North Carolina Court Dismisses Calls To Remove Confederate Monument

The North Carolina Court of Appeals recently ruled that officials in Alamance County who refused to remove a Confederate statue outside of a courthouse acted in compliance with the law.

The court ruled that despite pressure from the National Association for the Advancement of Colored People (NAACP) and other groups to have the monument removed, county officials did not possess the authority to do so because of North Carolina’s Monument Protection Law.

“Under the Monument Protection Law, the County has no authority to move the Monument,” the court wrote in its opinion. “Regardless of some commission members’ comments or misunderstandings of their legal ability to move the Monument, the rule of law does not change.”

“At all times, the Monument Protection Law has required the County to leave the Monument in its current place. Defendants’ hands are tied — even if they wanted to move the Monument, they could not,” the ruling states.

The court dismissed the NAACP’s argument and that of other plaintiffs that an exception in the law should have paved the way for the monument to be removed.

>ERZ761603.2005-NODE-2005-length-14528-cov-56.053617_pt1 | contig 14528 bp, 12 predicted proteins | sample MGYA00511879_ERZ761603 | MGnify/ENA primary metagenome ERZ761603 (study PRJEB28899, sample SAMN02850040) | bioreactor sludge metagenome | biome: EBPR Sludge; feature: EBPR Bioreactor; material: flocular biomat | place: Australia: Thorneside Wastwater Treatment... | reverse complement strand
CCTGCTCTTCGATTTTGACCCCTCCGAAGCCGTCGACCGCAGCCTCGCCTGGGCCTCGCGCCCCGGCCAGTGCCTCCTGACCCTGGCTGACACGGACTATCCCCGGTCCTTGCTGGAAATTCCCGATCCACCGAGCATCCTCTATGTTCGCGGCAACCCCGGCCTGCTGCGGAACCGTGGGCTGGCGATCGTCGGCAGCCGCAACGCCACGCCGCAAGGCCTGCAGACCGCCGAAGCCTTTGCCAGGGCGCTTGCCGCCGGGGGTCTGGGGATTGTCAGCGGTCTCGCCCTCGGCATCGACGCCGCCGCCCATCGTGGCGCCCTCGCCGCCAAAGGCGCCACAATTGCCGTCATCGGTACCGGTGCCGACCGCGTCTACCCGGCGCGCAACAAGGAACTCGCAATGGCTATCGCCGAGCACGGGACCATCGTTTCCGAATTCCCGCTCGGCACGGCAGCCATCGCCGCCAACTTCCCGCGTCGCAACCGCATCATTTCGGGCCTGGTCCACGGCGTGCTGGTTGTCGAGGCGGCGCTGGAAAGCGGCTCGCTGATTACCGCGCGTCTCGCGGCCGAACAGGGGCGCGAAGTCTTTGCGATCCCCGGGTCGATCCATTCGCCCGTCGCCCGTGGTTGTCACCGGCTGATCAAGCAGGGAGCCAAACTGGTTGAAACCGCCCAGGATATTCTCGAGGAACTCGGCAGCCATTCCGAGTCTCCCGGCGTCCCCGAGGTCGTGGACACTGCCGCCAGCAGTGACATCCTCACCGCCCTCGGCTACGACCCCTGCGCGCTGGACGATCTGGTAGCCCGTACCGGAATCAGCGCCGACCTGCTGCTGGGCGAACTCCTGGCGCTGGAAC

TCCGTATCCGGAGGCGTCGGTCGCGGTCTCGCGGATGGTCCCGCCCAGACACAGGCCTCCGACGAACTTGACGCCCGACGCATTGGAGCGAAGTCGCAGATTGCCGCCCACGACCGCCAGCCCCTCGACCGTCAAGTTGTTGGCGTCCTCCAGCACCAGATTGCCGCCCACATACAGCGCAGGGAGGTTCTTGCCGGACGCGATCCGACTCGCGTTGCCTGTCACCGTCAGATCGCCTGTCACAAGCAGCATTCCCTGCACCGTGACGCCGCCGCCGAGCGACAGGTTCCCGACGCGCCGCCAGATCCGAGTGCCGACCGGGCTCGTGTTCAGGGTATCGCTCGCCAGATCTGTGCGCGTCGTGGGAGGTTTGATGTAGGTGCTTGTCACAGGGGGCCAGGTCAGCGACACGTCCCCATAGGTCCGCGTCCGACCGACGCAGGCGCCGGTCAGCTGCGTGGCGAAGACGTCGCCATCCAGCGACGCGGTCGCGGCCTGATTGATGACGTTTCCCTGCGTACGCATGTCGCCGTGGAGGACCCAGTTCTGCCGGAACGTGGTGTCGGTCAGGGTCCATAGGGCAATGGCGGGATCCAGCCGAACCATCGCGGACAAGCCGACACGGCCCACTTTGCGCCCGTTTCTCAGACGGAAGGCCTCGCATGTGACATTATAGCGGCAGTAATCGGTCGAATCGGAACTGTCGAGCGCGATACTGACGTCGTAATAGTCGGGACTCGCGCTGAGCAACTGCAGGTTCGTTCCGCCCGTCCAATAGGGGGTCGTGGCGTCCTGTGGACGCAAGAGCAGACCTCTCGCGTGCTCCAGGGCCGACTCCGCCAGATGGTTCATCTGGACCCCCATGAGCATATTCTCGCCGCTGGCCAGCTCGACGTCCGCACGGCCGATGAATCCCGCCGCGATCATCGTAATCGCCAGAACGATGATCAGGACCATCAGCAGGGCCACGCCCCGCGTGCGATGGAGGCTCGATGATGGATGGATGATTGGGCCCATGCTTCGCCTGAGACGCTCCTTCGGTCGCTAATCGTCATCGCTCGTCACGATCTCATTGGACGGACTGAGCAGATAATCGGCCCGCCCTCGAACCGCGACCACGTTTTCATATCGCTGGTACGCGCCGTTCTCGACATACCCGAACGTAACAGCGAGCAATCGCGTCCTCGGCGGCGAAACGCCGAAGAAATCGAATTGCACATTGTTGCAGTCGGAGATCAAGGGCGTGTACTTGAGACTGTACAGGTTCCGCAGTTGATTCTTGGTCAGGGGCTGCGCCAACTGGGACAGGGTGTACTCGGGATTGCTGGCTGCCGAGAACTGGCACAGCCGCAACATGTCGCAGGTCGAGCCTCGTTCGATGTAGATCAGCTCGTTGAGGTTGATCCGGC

The Washington Examiner reported that the exception in the law demands that if the monument “poses a threat to public safety because of an unsafe or dangerous condition,” as said by “a building inspector or similar official,” it could be removed.

Plaintiffs in the case noted that a county manager previously expressed his concern over public safety, citing protests against the monument in June 2020. The court dismissed such an argument, saying that a county manager is not a building inspector.

“Because the county manager is not a ‘similar official’ to a building inspector, we conclude the building inspector exception does not apply to the county manager in this case. Accordingly, the trial court correctly determined that no exceptions applied to allow for removal of the Monument,” the court wrote.

The three-judge rule unanimously upheld a 2022 ruling from a trial court over the Monument Protection Law.

Such a ruling comes as Confederate monuments across the country have stirred controversy in multiple states, with officials removing the statues shortly after the death of longtime criminal George Floyd in the summer of 2020.

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